Correction: An earlier version of this article incorrectly suggested Shinji Mikami helped produce 2019’s Resident Evil 2. This error has been fixed.

Remembering The Wretched Firewatch

Note: This is an open letter to Chris Bateman at international hobo. All replies are welcome.

Dear Chris,

More than a year ago, you responded to my 2016 review of Firewatch with a letter titled “A Tale of Two Walking Simulators (1): Firewatch.” Before I respond to your thoughts on my review and Firewatch itself, I must say that nothing between 2016 and today has convinced me to stop hating the term “walking simulator.” I don’t believe it’s an acceptable descriptor, as you suggest. I believe it’s an abomination similar to Metroidvania (which gives too much credit to Castlevania), roguelike (used by, for the most part, people who have never played Rogue and thus don’t know what it’s “like”), shmup (toddler’s gibberish), and Soulsborne (what did Bloodborne even accomplish that warrants this reference?). The only game I’ve played that follows the implications of “walking simulator” is Manuel Samuel, a comedy in which the player controls the individual legs of a contemptible rich snot.

At the same time, I realize you are more interested in the games that get the clumsy label rather than the clumsy label itself. I, too, admire Proteus, which I called the ninth best game of the 2010s. Dear Esther? Not so much. I wasn’t fond of Gone Home, The Vanishing of Ethan Carter, and What Remains of Edith Finch for various reasons. But I do try to recognize titles in this genre that don’t receive the attention they deserve. On that note, if you haven’t played Cosmo D’s brilliant games — Off-Peak, The Norwood Suite, and Tales From Off-Peak City Vol. 1 — they come with my highest recommendation. If only those games, along with Proteus, could steal the spotlight from inferior critical darlings.

I appreciate your complimentary tone about the conclusions in my Firewatch review. I appreciate it all the more considering that I don’t think the review is one of my stronger articles. I still feel the review’s proclamations in my bones, though. While I agree with you that Firewatch’s subject matter is less juvenile than that of your average “recycled action movie,” Jake Rodkin and Sean Vanaman’s handling of the subject matter doesn’t strike me as that mature, especially with the loony Vietnam vet stereotype tying everything together. The game doesn’t really confront anything outside of the lurid elements of its farfetched plot. It makes references to early onset dementia because the creators were too scared to depict it (“It is impossibly hard,” the text-heavy introduction impotently declares). It teases sexual chemistry between two people because the creators lacked the basic inspiration to showcase human interaction. The dialogue demands our attention when we play, but there’s no meaningful takeaway from the words.

Not unlike extravagantly detailed settings in big-budget releases, the “beautiful world” in Firewatch is a distraction from the game’s fundamental lack of humanity. Notice, too, that we can go on about the pretty colors and pretty trees and so forth, but we have trouble answering this question: what does the setting communicate? As we both agree, it’s relentlessly artificial. I would argue it’s far worse than a national park in the United States. If you wander from the prescribed paths in Yellowstone, you might end up on an animal’s dinner menu. In Firewatch, there is no danger, there is no wild, there is pretty imagery that fails to convey why people find the natural world spiritually rejuvenating.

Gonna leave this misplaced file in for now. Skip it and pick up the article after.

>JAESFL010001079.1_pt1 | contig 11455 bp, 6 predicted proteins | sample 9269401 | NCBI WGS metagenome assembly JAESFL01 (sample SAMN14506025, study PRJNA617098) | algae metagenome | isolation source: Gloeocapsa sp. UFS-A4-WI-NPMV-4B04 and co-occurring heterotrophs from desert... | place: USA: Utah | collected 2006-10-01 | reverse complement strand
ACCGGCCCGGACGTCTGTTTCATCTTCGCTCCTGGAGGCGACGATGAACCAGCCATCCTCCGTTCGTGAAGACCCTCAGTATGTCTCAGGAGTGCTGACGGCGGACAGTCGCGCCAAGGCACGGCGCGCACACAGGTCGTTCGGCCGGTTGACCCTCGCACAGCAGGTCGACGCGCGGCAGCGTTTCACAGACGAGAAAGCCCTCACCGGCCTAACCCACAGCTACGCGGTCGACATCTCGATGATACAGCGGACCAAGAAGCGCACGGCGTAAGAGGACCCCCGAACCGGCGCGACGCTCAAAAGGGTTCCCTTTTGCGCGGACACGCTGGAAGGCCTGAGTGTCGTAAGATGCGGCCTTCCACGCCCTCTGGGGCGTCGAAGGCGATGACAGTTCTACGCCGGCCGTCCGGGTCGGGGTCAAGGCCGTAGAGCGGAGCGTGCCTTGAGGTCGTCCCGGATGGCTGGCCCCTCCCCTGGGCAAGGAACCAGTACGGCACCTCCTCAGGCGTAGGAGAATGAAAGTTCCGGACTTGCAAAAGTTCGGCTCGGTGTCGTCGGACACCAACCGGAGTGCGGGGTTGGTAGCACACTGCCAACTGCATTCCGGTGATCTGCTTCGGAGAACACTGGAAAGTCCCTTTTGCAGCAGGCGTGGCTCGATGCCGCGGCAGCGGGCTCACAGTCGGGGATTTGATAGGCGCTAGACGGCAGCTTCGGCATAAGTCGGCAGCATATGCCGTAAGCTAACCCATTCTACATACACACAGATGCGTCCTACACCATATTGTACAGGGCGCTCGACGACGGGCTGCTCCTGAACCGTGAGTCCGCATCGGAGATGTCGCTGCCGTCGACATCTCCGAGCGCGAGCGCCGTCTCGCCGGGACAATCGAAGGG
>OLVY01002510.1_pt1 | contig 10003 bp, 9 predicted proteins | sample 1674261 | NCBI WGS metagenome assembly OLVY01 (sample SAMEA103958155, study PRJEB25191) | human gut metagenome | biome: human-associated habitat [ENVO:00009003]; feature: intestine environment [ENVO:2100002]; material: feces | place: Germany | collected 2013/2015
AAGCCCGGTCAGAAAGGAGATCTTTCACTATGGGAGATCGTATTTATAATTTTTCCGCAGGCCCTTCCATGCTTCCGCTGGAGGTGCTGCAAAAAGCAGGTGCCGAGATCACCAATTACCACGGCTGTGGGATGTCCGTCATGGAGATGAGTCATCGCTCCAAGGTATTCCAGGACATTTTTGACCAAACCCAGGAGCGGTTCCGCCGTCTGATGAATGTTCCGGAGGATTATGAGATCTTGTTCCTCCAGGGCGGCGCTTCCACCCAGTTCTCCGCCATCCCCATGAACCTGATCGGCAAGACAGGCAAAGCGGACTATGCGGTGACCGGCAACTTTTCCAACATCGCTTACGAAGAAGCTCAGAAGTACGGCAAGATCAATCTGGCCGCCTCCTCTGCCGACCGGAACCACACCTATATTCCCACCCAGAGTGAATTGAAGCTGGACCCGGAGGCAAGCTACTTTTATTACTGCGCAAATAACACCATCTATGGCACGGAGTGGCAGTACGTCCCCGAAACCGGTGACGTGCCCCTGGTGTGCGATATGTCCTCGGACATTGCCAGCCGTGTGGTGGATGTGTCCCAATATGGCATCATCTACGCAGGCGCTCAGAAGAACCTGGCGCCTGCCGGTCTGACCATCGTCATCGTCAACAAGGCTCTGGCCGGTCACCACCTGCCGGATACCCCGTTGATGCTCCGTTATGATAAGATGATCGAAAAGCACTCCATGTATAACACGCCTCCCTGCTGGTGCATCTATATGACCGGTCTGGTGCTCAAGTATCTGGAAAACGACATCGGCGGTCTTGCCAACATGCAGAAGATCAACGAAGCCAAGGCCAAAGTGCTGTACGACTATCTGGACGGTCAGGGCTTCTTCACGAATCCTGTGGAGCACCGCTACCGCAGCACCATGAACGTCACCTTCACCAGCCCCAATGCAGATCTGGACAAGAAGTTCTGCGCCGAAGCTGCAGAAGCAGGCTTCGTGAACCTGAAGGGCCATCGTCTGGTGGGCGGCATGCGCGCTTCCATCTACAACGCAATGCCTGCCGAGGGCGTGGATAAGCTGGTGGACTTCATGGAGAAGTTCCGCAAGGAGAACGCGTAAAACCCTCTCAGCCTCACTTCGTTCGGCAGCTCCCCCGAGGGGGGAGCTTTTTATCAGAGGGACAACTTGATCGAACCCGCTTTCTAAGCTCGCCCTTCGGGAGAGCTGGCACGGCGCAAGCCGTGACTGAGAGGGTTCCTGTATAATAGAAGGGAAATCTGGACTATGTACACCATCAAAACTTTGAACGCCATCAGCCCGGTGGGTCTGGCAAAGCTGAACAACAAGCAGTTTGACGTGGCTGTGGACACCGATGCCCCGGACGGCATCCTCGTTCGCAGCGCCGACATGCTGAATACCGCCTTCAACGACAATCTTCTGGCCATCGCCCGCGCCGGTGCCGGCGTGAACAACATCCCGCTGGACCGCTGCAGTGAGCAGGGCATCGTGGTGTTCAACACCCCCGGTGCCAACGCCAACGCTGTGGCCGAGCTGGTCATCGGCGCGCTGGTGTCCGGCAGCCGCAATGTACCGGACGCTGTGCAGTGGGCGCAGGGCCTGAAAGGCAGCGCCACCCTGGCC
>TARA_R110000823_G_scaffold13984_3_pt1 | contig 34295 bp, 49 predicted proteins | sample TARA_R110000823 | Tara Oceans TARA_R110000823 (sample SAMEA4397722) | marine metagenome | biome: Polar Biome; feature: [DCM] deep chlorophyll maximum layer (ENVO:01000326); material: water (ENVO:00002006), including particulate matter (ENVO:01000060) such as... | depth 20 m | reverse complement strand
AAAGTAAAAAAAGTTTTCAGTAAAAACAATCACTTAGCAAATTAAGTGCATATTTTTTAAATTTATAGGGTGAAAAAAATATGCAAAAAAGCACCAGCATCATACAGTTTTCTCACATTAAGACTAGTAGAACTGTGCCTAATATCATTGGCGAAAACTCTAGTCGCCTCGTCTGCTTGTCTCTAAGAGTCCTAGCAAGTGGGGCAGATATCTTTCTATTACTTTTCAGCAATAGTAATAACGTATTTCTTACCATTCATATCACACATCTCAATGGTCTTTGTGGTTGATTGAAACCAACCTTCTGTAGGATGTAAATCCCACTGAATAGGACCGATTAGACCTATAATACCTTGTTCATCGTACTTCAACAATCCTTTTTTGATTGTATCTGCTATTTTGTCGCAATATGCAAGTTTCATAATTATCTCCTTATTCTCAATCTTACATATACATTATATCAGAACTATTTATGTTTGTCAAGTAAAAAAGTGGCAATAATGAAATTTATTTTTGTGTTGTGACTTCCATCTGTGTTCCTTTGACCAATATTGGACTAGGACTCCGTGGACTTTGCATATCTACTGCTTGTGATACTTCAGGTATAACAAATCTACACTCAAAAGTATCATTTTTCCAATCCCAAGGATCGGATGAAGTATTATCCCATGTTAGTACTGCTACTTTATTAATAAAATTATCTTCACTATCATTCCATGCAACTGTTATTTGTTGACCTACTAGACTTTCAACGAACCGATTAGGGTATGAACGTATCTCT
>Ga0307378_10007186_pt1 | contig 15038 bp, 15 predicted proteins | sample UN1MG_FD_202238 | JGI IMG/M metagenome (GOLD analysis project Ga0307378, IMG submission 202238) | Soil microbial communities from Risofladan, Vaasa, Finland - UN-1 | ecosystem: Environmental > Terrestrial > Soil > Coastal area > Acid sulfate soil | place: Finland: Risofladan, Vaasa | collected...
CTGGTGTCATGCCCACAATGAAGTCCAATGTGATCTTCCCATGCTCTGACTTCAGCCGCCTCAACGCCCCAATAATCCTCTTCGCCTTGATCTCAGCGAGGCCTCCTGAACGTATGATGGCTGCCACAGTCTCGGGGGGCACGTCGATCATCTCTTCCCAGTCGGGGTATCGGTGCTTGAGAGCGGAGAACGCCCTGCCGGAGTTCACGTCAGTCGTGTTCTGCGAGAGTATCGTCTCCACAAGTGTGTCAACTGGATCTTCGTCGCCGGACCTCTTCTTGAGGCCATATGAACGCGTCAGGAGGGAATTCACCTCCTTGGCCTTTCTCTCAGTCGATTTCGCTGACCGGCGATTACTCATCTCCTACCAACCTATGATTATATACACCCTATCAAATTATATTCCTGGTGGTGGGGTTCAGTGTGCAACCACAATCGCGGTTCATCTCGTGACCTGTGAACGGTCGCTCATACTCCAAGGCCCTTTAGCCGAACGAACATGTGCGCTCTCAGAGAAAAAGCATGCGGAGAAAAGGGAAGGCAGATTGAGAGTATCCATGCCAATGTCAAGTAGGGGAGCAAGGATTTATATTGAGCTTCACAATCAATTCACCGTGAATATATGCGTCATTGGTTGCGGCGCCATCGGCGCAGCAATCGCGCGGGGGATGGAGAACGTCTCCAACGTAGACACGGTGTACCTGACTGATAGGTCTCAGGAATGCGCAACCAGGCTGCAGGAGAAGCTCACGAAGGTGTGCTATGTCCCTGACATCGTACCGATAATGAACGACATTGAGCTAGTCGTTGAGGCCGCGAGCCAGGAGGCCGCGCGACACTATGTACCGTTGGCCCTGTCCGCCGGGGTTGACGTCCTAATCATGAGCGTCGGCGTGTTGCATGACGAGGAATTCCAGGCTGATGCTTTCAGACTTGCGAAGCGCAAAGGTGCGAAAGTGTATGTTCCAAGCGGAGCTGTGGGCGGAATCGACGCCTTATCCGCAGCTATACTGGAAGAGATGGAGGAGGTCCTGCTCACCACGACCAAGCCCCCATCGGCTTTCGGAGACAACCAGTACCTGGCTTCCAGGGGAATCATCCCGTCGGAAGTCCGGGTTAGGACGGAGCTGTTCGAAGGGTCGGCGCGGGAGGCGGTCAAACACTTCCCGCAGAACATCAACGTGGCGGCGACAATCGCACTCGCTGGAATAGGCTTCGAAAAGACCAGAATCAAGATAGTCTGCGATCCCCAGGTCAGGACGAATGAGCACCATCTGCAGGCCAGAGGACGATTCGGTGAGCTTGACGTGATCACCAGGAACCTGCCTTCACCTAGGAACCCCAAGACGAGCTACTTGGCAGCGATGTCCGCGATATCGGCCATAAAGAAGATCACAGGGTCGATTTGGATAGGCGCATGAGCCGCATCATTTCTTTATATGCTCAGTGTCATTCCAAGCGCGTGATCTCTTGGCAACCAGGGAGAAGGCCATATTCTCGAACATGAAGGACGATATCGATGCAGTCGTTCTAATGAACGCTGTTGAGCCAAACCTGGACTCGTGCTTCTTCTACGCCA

The camera mode in Firewatch is an insult. Do we have nothing better to do than take fake pictures of fake woods with a fake camera and show them off on social media, the fakest of all communities? According to the creators of Firewatch, we should marvel at the fakeness because it is there to be consumed and recorded and gawked at. But again, I ask, what does it mean? What are the artists trying to do?

My best guess is they were setting the table for nihilistic shock value, which is the very card Rodkin and Vanaman played in The Walking Dead. The beautiful world — the one we were encouraged to fetishize with the camera — goes up in flames. Cue our emotional devastation. That is, if we’re not keen about the tricks that Rodkin and Vanaman like to pull. If we have any exposure to the masterpieces of “literature, theatre, or film” (to borrow your examples), we will likely stop caring about the characters and story in Firewatch once it goes off the rails into risible B-movie territory, well before the disastrous finale. So our main attachment to Firewatch ends up being the pretty woods, and boy, do they burn well, says Rodkin and Vanaman.

This is why it would have been a critical failure on my part to overemphasize the beauty of Firewatch’s setting. I would have been selling the crud that Rodkin and Vanaman want everyone to swallow. My issue as a critic in this context has little to do with the possible aesthetic glory of a “walking simulator” and everything to do with my distaste for charlatans who wouldn’t understand Mother Nature if a moose attacked them as they gazed at a mountain in Montana. If you want aesthetics, play Proteus or Off-Peak. If you want to watch trash burn, play Firewatch.


Jed Pressgrove